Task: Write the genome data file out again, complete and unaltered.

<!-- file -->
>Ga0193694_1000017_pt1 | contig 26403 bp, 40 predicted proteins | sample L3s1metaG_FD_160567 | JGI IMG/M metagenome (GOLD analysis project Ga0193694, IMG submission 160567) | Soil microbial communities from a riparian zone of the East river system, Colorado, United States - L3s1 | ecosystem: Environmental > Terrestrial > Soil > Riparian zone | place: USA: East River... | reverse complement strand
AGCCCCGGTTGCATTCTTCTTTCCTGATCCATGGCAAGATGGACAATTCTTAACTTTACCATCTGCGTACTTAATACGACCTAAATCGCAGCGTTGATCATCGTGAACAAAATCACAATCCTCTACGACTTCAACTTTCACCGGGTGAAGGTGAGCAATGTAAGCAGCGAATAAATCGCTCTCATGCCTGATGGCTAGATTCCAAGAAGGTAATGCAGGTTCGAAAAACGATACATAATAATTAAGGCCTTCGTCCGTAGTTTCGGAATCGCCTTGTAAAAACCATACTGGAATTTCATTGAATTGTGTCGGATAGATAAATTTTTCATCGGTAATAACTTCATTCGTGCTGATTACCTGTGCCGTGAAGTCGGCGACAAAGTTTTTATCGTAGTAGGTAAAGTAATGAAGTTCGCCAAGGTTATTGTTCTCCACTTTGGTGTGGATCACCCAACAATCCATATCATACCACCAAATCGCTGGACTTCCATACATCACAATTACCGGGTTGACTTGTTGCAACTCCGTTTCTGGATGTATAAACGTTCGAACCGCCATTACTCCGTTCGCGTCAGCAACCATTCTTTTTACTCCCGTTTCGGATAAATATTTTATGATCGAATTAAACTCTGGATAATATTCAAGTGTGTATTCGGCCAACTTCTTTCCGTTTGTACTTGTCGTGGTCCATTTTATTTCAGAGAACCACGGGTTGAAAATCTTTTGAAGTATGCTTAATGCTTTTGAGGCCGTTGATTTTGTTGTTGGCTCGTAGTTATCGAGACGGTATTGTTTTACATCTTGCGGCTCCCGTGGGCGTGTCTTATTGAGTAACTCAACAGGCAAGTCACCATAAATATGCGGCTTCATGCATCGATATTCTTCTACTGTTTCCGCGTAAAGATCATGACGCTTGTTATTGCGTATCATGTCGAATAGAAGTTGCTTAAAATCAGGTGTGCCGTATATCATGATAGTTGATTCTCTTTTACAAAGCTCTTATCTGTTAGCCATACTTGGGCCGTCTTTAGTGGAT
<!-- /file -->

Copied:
>Ga0193694_1000017_pt1 | contig 26403 bp, 40 predicted proteins | sample L3s1metaG_FD_160567 | JGI IMG/M metagenome (GOLD analysis project Ga0193694, IMG submission 160567) | Soil microbial communities from a riparian zone of the East river system, Colorado, United States - L3s1 | ecosystem: Environmental > Terrestrial > Soil > Riparian zone | place: USA: East River... | reverse complement strand
AGCCCCGGTTGCATTCTTCTTTCCTGATCCATGGCAAGATGGACAATTCTTAACTTTACCATCTGCGTACTTAATACGACCTAAATCGCAGCGTTGATCATCGTGAACAAAATCACAATCCTCTACGACTTCAACTTTCACCGGGTGAAGGTGAGCAATGTAAGCAGCGAATAAATCGCTCTCATGCCTGATGGCTAGATTCCAAGAAGGTAATGCAGGTTCGAAAAACGATACATAATAATTAAGGCCTTCGTCCGTAGTTTCGGAATCGCCTTGTAAAAACCATACTGGAATTTCATTGAATTGTGTCGGATAGATAAATTTTTCATCGGTAATAACTTCATTCGTGCTGATTACCTGTGCCGTGAAGTCGGCGACAAAGTTTTTATCGTAGTAGGTAAAGTAATGAAGTTCGCCAAGGTTATTGTTCTCCACTTTGGTGTGGATCACCCAACAATCCATATCATACCACCAAATCGCTGGACTTCCATACATCACAATTACCGGGTTGACTTGTTGCAACTCCGTTTCTGGATGTATAAACGTTCGAACCGCCATTACTCCGTTCGCGTCAGCAACCATTCTTTTTACTCCCGTTTCGGATAAATATTTTATGATCGAATTAAACTCTGGATAATATTCAAGTGTGTATTCGGCCAACTTCTTTCCGTTTGTACTTGTCGTGGTCCATTTTATTTCAGAGAACCACGGGTTGAAAATCTTTTGAAGTATGCTTAATGCTTTTGAGGCCGTTGATTTTGTTGTTGGCTCGTAGTTATCGAGACGGTATTGTTTTACATCTTGCGGCTCCCGTGGGCGTGTCTTATTGAGTAACTCAACAGGCAAGTCACCATAAATATGCGGCTTCATGCATCGATATTCTTCTACTGTTTCCGCGTAAAGATCATGACGCTTGTTATTGCGTATCATGTCGAATAGAAGTTGCTTAAAATCAGGTGTGCCGTATATCATGATAGTTGATTCTCTTTTACAAAGCTCTTATCTGTTAGCCATACTTGGGCCGTCTTTAGTGGAT